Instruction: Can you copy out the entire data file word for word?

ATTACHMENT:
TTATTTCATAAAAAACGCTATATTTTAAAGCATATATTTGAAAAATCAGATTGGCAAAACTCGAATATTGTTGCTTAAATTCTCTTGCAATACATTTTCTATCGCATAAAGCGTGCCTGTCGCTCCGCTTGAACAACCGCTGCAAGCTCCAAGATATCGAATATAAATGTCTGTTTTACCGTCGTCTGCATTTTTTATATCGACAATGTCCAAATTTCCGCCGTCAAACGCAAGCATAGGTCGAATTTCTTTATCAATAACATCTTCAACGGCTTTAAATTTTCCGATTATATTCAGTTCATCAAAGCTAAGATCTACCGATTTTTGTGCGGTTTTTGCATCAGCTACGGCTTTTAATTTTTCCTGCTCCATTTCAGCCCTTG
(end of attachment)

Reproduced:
TTATTTCATAAAAAACGCTATATTTTAAAGCATATATTTGAAAAATCAGATTGGCAAAACTCGAATATTGTTGCTTAAATTCTCTTGCAATACATTTTCTATCGCATAAAGCGTGCCTGTCGCTCCGCTTGAACAACCGCTGCAAGCTCCAAGATATCGAATATAAATGTCTGTTTTACCGTCGTCTGCATTTTTTATATCGACAATGTCCAAATTTCCGCCGTCAAACGCAAGCATAGGTCGAATTTCTTTATCAATAACATCTTCAACGGCTTTAAATTTTCCGATTATATTCAGTTCATCAAAGCTAAGATCTACCGATTTTTGTGCGGTTTTTGCATCAGCTACGGCTTTTAATTTTTCCTGCTCCATTTCAGCCCTTG